6. Phosphodiesterase I from C. adamanteus venom (Sigma-Aldrich, catalog number: P3242-1VL)
  7. Alkaline phosphatase from E. coli (Sigma-Aldrich, catalog number: P5931-100UN)
  8. 8-hydroxy-2’-deoxyguanosine (8-oxo-dGuo) (Sigma-Aldrich, catalog number: H5653-1MG)
  9. [15N5]-8-hydroxy-2’-deoxyguanosine (Cambridge Isotope Laboratories, catalog number: NLM-6715-0) (this is the internal standard)
  10. DNeasy® Blood & Tissue Kit (QIAGEN, catalog number: 69506)
  11. LC/MS-grade methanol
  12. Hydrolysis buffer (see Recipes)
  13. Solvent A (see Recipes)
  14. Solvent B (see Recipes)


  1. Vortexer
  2. Microcentrifuge
  3. Vacuum centrifuge
  4. LC/MS/MS: We used an LC-20AD HPLC system (Shimadzu Corporation) coupled to an API 5000 triple-quadrupole mass spectrometer (Applied Biosystems)
  5. Zorbax SB-C18 reverse phase chromatography column (2.1 x 150 mm, i.d., 3.5 μm) (Agilent Technologies)


  1. DNA isolation
    DNA can be isolated using a variety of methods. We used the DNeasy® Blood Tissue Kit from QIAGEN, but other analogous kits are likely to yield similar results so long as they are not phenol based. Phenol-based DNA isolation has been shown to oxidize DNA in vitro and therefore overestimate 8-oxo-dGuo (Hamilton et al., 2001). Moreover, the final DNA elution step should be performed with water because most elution buffers contain EDTA, which inhibit nucleases.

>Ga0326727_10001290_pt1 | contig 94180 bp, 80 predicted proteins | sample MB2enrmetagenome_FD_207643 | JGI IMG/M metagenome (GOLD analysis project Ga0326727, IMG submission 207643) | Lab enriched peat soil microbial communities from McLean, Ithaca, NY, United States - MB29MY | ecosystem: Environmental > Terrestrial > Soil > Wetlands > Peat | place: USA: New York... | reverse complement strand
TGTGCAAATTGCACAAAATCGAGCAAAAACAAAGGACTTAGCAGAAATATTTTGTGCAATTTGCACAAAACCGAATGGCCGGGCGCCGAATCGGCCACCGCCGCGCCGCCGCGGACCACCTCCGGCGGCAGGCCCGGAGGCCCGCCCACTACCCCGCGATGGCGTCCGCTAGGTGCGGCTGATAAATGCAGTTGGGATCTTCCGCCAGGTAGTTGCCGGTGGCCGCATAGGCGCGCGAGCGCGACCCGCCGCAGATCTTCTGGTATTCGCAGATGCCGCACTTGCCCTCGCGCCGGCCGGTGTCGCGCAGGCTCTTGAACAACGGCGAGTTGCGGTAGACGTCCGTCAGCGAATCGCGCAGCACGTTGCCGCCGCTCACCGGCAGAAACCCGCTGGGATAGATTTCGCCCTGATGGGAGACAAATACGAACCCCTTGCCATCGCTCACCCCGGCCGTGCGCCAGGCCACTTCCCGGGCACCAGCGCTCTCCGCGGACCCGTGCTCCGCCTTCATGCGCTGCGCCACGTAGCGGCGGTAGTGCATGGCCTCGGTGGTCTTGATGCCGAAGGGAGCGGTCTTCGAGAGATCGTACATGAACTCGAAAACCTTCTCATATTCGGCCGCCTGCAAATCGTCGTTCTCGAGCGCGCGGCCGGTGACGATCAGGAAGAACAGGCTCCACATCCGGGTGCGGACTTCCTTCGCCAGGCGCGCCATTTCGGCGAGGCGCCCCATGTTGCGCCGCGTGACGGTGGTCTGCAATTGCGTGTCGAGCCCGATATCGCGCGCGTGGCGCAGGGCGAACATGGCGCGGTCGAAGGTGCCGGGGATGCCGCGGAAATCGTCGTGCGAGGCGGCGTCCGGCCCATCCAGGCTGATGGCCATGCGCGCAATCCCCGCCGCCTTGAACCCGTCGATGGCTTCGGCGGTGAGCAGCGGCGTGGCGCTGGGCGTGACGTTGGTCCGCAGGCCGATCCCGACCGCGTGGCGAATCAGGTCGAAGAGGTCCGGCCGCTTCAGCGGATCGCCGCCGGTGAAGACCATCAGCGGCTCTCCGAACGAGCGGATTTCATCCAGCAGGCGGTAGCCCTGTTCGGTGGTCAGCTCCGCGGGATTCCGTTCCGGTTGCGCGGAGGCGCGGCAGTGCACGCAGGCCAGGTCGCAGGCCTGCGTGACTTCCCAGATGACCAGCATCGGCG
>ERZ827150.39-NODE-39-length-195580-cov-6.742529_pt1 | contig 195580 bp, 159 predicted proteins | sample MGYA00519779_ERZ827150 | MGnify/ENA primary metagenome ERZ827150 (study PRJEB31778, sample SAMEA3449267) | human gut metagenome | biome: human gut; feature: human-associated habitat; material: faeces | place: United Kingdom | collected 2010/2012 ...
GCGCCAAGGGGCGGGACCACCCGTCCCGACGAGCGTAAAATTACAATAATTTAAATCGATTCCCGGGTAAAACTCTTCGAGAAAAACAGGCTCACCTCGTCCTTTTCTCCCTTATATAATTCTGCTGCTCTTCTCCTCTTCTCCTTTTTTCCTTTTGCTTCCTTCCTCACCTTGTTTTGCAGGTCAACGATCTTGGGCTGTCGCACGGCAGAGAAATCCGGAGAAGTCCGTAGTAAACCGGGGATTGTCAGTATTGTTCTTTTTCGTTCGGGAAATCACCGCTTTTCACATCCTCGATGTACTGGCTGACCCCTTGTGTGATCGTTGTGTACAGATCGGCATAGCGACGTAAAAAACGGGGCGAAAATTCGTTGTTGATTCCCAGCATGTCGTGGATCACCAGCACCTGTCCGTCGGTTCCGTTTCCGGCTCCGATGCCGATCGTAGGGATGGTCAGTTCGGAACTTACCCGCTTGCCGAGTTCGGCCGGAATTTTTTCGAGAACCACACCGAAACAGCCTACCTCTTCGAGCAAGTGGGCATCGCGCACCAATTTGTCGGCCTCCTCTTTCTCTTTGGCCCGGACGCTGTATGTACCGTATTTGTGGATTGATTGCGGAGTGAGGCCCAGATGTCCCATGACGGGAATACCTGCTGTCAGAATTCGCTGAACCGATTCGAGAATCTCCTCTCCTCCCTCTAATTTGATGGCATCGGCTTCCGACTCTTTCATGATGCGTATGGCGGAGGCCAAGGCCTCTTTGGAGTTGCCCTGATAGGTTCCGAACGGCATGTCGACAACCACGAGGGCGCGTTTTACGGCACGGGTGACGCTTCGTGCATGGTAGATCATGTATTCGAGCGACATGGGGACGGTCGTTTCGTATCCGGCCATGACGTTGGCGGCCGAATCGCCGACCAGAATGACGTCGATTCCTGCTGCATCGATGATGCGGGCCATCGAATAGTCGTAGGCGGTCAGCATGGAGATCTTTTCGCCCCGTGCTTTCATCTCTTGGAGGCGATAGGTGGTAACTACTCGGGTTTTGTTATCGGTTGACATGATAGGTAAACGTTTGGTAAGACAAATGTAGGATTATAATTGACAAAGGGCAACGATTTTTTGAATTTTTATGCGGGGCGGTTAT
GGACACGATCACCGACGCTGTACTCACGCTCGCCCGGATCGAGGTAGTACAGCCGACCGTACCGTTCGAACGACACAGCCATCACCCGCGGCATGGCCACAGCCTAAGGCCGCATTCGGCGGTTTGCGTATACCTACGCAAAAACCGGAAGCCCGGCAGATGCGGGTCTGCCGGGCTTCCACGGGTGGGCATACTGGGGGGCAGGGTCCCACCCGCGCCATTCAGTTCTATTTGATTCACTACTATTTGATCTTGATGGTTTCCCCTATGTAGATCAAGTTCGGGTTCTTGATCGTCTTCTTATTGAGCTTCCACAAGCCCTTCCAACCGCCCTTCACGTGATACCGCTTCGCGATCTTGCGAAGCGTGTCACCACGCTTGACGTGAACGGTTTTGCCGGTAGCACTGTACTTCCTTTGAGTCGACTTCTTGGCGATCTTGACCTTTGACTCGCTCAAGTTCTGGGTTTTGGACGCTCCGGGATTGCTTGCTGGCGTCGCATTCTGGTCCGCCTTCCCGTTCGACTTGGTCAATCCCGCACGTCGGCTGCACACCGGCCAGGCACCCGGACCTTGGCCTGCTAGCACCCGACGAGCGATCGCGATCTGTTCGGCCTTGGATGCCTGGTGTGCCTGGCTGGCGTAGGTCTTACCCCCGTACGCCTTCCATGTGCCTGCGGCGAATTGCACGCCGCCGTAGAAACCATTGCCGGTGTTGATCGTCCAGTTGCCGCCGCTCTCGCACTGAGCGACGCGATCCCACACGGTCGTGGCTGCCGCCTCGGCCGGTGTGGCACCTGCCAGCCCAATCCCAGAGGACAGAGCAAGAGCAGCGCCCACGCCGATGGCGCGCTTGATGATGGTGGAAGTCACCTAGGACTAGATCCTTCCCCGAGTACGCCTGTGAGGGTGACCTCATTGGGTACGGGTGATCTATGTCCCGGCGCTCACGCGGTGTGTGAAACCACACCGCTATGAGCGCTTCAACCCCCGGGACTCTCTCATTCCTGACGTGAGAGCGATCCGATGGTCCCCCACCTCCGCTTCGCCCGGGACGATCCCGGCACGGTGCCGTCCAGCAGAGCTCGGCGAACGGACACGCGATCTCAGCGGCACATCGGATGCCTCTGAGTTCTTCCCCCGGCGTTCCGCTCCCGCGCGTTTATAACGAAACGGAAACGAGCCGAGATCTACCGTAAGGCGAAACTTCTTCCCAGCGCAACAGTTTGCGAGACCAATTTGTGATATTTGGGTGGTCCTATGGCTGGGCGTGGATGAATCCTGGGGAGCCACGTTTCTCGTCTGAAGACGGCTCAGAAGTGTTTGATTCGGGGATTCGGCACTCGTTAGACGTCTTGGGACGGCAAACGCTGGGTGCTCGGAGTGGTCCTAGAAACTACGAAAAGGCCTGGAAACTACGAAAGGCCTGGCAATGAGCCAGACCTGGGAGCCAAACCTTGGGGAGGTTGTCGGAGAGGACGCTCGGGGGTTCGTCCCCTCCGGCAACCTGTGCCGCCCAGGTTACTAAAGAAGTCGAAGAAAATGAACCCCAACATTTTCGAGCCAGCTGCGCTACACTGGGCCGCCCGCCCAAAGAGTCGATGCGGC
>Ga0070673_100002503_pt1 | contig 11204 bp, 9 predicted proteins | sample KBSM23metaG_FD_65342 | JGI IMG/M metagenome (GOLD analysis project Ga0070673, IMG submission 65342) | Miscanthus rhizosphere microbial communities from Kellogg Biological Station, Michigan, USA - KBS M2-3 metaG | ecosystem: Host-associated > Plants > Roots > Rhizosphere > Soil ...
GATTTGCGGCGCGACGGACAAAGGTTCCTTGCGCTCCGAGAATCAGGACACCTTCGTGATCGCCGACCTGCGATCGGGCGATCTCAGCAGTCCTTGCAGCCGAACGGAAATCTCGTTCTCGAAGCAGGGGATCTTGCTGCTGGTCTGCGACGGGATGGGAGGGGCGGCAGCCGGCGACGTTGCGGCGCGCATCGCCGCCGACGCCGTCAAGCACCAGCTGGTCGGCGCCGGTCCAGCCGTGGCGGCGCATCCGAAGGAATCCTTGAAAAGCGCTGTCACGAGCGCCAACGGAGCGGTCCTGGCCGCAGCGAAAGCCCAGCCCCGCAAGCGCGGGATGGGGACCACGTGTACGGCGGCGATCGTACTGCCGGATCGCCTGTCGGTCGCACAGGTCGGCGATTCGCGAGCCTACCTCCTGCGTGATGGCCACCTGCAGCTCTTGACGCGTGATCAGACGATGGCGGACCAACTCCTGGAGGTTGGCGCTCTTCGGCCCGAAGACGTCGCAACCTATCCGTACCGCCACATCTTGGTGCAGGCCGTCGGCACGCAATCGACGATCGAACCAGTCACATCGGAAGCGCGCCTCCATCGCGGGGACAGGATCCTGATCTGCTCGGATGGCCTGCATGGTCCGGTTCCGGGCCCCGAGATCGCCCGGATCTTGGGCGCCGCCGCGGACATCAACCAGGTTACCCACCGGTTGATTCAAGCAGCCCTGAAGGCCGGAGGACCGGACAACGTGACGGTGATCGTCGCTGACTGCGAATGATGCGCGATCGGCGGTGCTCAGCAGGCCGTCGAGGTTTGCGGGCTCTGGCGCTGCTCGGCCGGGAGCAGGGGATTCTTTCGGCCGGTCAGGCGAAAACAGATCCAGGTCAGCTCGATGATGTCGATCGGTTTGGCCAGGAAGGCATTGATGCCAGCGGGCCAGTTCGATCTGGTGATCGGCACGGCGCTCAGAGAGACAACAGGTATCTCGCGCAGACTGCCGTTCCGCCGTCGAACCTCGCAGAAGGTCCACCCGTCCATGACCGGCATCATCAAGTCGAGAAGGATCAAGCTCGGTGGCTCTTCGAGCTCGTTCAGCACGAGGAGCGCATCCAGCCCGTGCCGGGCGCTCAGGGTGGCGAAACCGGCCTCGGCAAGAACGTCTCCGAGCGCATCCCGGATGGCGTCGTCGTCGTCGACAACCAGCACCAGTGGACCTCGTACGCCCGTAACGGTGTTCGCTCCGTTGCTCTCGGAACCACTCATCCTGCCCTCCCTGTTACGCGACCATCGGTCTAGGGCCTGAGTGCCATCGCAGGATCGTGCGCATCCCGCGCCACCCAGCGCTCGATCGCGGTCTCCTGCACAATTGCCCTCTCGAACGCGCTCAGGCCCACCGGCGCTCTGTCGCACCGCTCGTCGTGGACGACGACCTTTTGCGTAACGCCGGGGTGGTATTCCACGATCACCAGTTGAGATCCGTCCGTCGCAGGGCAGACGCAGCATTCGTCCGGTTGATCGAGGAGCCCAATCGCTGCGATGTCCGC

2. Enzymatic hydrolysis of DNA
    1. In 40 μl hydrolysis buffer, add
      1. 1 U DNase I
      2. 0.2 mU phosphodiesterase I
      3. 0.1 U alkaline phosphatase
      4. 1.25 pmol [15N5]-8-hydroxy-2’-deoxyguanosine internal standard
        (this gives a final concentration of 10 nM on the LC/MS/MS)
      5. 0.5-5 μg DNA
    2. Incubate at 37 °C for 6 h to overnight.
    3. Add five volumes of ice-cold methanol to the samples and mix well by vortexing. This step precipitates enzymes and salts prior so that (1) they don’t interfere with analyte ionization and (2) they don’t precipitate upon exposure to organic mobile phase during chromatography, which can cause clogs.